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- Click Here For Larger Image -The Monument at Monument Creek

Hiking on the “level” trail was a welcome relief after the miles of downhill trekking. The trail meandered around deep eroded cuts in the canyon floor giving us occasional glimpses of the Colorado River even farther down inside the Canyon.

When we finally spotted the monument at Monument Creek, we were ready to unload the packs and rest.

Monument Creek is little more than a trickle. Water sources in the desert are a valuable commodity. There are several established camp sites here and we are glad to take off the packs and set up camp. It took patience to fill our water bottles and get enough water from the creek for cleaning up and for cooking.

The park service has also provided some food caches in the form of military surplus ammo boxes. We wondered what animals in the desert would require this kind of security. We found out the reason for the caches is because the ground squirrels here are very sneaky and quite agressive when there is food around. A woman hiker even had her water bottles chewed up by voracious squirrels.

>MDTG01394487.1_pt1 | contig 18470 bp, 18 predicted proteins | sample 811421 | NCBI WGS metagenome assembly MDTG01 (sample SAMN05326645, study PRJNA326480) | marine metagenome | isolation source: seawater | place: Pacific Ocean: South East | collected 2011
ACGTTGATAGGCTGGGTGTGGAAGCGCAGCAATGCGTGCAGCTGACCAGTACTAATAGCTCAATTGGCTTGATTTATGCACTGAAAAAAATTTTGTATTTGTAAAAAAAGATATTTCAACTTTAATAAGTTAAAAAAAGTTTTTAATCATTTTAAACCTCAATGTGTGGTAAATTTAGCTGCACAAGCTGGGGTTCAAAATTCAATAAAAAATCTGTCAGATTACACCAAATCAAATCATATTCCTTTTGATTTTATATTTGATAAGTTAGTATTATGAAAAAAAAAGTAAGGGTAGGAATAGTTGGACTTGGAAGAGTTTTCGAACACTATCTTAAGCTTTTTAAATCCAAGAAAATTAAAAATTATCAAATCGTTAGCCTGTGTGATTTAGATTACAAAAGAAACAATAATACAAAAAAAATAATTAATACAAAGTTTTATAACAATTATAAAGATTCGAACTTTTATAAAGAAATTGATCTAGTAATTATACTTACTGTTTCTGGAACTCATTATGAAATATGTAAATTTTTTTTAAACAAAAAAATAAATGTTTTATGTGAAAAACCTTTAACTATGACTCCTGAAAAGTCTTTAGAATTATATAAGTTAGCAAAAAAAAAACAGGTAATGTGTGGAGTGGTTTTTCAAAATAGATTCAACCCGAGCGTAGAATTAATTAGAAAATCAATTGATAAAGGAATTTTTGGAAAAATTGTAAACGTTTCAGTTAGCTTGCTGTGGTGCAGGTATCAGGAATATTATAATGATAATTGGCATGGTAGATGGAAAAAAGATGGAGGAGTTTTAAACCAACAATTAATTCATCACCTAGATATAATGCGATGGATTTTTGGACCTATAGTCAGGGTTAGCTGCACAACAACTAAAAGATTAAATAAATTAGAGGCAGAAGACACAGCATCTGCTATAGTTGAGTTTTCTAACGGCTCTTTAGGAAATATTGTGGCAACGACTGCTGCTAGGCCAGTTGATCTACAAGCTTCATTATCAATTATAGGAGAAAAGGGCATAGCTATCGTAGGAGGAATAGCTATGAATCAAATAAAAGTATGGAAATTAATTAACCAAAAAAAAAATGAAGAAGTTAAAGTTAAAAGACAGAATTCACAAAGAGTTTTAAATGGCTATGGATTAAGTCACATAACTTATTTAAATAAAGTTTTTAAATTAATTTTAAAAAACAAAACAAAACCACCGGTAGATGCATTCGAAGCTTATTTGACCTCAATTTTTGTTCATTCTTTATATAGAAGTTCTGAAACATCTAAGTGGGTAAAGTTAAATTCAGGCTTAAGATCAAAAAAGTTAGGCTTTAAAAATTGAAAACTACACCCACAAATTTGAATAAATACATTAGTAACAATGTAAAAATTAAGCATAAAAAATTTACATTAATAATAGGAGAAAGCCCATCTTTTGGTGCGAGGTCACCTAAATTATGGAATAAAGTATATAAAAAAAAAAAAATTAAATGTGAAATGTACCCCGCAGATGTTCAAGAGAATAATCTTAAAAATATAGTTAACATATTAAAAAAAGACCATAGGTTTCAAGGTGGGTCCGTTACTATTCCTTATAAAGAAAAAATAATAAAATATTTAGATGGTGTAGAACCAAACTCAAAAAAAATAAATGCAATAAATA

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- Click Here For Larger Image -The Colorado River from Tonto Trail

Tonto is a word from the local Indian language that means “fool”. We thought the Indians provided the name for the foolish white men that ventured into the canyon in the search of mineral resources.

After a restful night at Monument Creek listening to desert sounds and the screeching of some unknown night bird, we awoke to a beautiful sunny morning. The temperatures were warm and pleasant. But we knew it would get hotter as the day wore on, so we got an early start on the trail.

We had to fill extra water bottles for this days hike. The next water source was not potable due to radiation poisoning because there happens to be a uranium deposit nearby, and it is many miles until we reach good water at Indian Gardens Camp Ground.

Even with legs still a bit tired and feet still sore from the previous days hike, we started out eagerly. As we hiked we were fascinated by the many forms of the multi colored stone walls and the vastness of the Canyon. We marveled at the deep green Colorado River still far below us.

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- Click Here For Larger Image -Flowering Cacti along the Tonto Trail

Below the rim of the Canyon is another world. Temperatures within the Canyon can be as much as 30 degrees warmer than the temperatures at the rim.